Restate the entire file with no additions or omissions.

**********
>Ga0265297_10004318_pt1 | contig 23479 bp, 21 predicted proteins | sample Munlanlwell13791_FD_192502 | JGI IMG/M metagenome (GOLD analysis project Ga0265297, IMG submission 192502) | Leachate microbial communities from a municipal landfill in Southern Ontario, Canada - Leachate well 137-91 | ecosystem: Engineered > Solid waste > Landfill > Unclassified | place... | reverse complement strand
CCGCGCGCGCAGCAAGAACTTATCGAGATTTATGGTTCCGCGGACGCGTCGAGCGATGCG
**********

>Ga0265297_10004318_pt1 | contig 23479 bp, 21 predicted proteins | sample Munlanlwell13791_FD_192502 | JGI IMG/M metagenome (GOLD analysis project Ga0265297, IMG submission 192502) | Leachate microbial communities from a municipal landfill in Southern Ontario, Canada - Leachate well 137-91 | ecosystem: Engineered > Solid waste > Landfill > Unclassified | place... | reverse complement strand
CCGCGCGCGCAGCAAGAACTTATCGAGATTTATGGTTCCGCGGACGCGTCGAGCGATGCG